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posted by girlwhowaspluggedout on Friday March 14 2014, @01:30AM   Printer-friendly
from the lowest-bidders-all-the-way-down dept.

skullz writes:

"I've watched the Affordable Care Act's federal and state website roll-outs with trepidation as one botched IT project crashes and burns after another. As more information is coming out about Minnesota's health insurance exchange, lo and behold, poor communication, lack of fundamentals, and bureaucracy seem to be contributing factors.

From NPR's How A Series Of Mistakes Hobbled Minnesota's Health Exchange we learn that the users were the first to actually test the website:

What Minnesotans did not know is they were testing the site. There wasn't time for consumer testing before the site went live. Michael Krigsman, a consultant who specializes in diagnosing and preventing IT project failures, says testing is key. 'That is so screwed up. You can quote me on that,' he says. 'This is one of these things that's so foundational. It's like why do we need to breathe the air?"

Propublica has another article which covers the health insurance exchanges of Minnesota, Massachusetts, Oregon and Maryland - blue states that support the Affordable Care Act.

Having been on projects with shifting scope, compressed timeframes, and arbitrary milestones I feel for the developers who worked on these websites and am a little depressed that we are still doing this in 2014. When will the managers learn? Or at least listen?"

 
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  • (Score: 3, Interesting) by SuggestiveLanguage on Friday March 14 2014, @12:49PM

    by SuggestiveLanguage (1313) on Friday March 14 2014, @12:49PM (#16317)

    I have yet in my career to see even on large-scale forklift government IT project achieve its objectives within budge--whether its the revenue, DMV, military, state, federal whatever--they all have a terrible record of running off the rails and exploding into expensive fail rather quickly.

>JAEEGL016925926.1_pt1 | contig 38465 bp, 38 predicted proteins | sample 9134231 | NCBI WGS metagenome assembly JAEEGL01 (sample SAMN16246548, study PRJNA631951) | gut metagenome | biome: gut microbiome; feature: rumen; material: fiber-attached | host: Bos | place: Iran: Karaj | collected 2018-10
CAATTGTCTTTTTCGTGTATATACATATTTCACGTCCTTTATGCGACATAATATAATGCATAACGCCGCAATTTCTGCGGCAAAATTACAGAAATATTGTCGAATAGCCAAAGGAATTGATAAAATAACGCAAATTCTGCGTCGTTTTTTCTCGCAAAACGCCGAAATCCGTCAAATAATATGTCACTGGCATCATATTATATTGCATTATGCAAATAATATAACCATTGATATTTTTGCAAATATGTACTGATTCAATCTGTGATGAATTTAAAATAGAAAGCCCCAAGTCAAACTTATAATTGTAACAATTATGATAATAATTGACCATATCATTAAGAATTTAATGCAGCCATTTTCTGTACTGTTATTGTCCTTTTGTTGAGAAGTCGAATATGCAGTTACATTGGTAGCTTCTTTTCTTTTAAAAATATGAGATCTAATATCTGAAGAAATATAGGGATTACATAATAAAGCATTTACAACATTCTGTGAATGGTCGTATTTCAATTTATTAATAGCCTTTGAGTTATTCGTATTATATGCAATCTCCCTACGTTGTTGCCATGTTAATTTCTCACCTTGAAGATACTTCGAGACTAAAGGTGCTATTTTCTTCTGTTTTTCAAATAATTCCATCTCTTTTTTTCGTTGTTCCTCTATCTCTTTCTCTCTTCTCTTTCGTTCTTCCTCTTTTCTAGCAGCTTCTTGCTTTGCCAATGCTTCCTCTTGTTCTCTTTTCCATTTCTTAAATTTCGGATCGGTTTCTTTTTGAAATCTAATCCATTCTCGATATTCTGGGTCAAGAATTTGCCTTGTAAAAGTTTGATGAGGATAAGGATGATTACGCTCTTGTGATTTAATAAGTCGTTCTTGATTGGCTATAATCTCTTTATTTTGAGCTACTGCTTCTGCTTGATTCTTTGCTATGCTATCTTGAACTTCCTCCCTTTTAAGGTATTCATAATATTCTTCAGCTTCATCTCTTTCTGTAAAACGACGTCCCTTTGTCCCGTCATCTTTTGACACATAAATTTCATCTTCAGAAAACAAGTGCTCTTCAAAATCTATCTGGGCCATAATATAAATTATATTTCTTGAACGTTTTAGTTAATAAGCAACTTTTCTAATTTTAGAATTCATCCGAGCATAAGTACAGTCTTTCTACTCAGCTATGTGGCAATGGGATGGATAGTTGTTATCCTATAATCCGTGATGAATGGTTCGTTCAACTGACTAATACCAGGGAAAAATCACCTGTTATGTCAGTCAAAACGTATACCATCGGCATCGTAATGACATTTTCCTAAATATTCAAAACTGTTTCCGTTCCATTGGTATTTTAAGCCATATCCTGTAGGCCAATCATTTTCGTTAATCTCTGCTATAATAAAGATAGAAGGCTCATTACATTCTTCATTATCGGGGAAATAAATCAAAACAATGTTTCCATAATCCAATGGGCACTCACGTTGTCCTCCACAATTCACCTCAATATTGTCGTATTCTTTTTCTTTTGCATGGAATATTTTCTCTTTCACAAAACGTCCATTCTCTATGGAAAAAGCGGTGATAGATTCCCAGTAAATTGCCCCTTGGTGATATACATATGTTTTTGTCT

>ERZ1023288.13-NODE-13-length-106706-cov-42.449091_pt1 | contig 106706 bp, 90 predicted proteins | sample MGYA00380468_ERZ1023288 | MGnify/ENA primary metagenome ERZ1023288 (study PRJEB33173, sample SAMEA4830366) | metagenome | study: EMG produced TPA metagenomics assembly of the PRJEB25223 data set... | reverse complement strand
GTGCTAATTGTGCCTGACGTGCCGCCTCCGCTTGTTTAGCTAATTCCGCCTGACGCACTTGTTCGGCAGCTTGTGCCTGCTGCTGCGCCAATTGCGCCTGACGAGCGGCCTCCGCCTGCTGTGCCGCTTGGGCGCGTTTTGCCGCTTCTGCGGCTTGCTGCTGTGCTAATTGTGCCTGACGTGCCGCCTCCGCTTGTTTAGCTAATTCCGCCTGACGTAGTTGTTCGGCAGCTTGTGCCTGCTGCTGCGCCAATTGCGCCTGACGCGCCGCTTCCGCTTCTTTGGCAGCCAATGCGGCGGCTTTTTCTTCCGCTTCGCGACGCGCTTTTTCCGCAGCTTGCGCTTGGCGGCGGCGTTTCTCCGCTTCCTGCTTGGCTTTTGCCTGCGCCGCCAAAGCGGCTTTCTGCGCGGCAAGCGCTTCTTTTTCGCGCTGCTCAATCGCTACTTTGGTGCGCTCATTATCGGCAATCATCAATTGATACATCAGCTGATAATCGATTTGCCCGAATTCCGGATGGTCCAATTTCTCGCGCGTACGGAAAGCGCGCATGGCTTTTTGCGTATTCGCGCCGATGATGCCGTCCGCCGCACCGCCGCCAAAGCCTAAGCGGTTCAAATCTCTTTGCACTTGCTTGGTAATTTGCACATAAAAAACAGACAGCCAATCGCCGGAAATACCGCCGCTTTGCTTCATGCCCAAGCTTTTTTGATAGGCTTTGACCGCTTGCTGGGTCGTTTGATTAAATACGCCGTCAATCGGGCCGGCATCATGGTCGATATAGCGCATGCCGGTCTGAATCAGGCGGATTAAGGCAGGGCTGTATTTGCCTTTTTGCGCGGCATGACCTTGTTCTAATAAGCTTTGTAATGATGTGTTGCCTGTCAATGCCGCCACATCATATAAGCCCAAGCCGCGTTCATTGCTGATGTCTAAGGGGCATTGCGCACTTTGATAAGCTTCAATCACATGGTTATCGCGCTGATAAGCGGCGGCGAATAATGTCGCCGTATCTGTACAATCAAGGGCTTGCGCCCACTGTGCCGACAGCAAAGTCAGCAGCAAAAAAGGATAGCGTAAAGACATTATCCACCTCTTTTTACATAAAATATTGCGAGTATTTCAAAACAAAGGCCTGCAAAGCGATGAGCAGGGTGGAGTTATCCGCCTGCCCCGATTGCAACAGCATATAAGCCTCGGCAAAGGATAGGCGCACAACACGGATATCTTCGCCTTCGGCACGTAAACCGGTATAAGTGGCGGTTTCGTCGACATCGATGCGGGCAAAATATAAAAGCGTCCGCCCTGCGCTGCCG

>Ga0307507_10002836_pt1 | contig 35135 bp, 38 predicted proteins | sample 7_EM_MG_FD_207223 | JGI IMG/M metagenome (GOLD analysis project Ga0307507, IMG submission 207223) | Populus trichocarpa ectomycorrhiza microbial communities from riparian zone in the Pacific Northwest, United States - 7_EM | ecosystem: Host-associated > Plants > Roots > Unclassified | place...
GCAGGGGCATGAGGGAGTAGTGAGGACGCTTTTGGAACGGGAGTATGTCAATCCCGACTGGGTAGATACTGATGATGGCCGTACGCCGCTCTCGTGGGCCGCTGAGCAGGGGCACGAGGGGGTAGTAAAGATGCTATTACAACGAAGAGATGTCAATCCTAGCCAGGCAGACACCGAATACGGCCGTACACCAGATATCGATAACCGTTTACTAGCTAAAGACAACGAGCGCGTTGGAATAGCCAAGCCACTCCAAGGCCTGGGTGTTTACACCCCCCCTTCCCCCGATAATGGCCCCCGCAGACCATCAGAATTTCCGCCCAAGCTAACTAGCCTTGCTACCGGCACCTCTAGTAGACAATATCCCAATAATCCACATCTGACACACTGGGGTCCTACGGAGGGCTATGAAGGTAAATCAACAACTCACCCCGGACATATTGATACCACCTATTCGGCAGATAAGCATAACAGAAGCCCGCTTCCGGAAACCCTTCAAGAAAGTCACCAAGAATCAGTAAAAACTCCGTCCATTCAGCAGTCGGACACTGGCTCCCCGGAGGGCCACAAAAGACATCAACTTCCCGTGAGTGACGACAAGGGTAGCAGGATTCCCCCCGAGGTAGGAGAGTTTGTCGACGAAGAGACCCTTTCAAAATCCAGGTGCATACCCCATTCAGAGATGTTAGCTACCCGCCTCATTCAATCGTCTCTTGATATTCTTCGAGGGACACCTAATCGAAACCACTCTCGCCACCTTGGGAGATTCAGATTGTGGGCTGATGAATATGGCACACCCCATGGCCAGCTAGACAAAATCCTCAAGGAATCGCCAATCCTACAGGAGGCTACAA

The core problem is that the business logic is thousands of pages of byzantine rules layered on top of another ten-thousand pages of byzantine rules. That's a project-management nightmare right from the start. Now, an intelligent, experienced and honest vendor might be able to achieve the business case if the bids submitted were honestly construed and realistic but that not often the case. I'll leave the reader to explore why this happens, but I will provide a small clue: The project vendors are often selected based on political or personal connections to legislators (read kickbacks) rather than proven capabilities.

    The liberal *American technocrat's answer to the failed project is to throw more money or bodies at the project if available then ask for more money from the next appropriation. The conservative *American technocrat's answer is to scrap and surplus the entire project--baby, bathwater and all--then outsource (inexplicably on a cost-plus contract) the entire implementation, as if turning over a government mandated diktat entirely to a for-profit entity will not be squeezed for every dime its worth. Streamlining or simplifying the project never seems to enter their minds. It's either "double-down and spend" or "cancel and spend."

    Simplifying the law or streamlining the off-track project to execute a subset of the business logic doesn't even enter the picture. Gee, i wonder why?

    *I'm not terrilby impressed with the intellectual capability of American technocrats as their vitas are heavily embellished cheating and legacy benefits and political skills.

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  • (Score: 3, Interesting) by Thexalon on Friday March 14 2014, @03:03PM

    by Thexalon (636) on Friday March 14 2014, @03:03PM (#16416)

    then outsource (inexplicably on a cost-plus contract) the entire implementation, as if turning over a government mandated diktat entirely to a for-profit entity will not be squeezed for every dime its worth

    Whaddaya mean, "inexplicably"? The explanation is clear: The point of the exercise is to transfer as much government money as possible to certain favored businesses. The more that politicians or bureaucrats can do that, the more valuable it is to bribe them, which means they can demand larger bribes.

    That's why I'm thoroughly opposed to the concept of government contracts: They are inevitably and almost invariably corrupt. I'd rather have our government just hire people directly to do the jobs that the government has decided it needs to do. There's no real reason to hire a business - all that does is creates at least one more management team and a batch of middlemen that get paid handsomely while contributing more-or-less nothing of value.

    --
    The only thing that stops a bad guy with a compiler is a good guy with a compiler.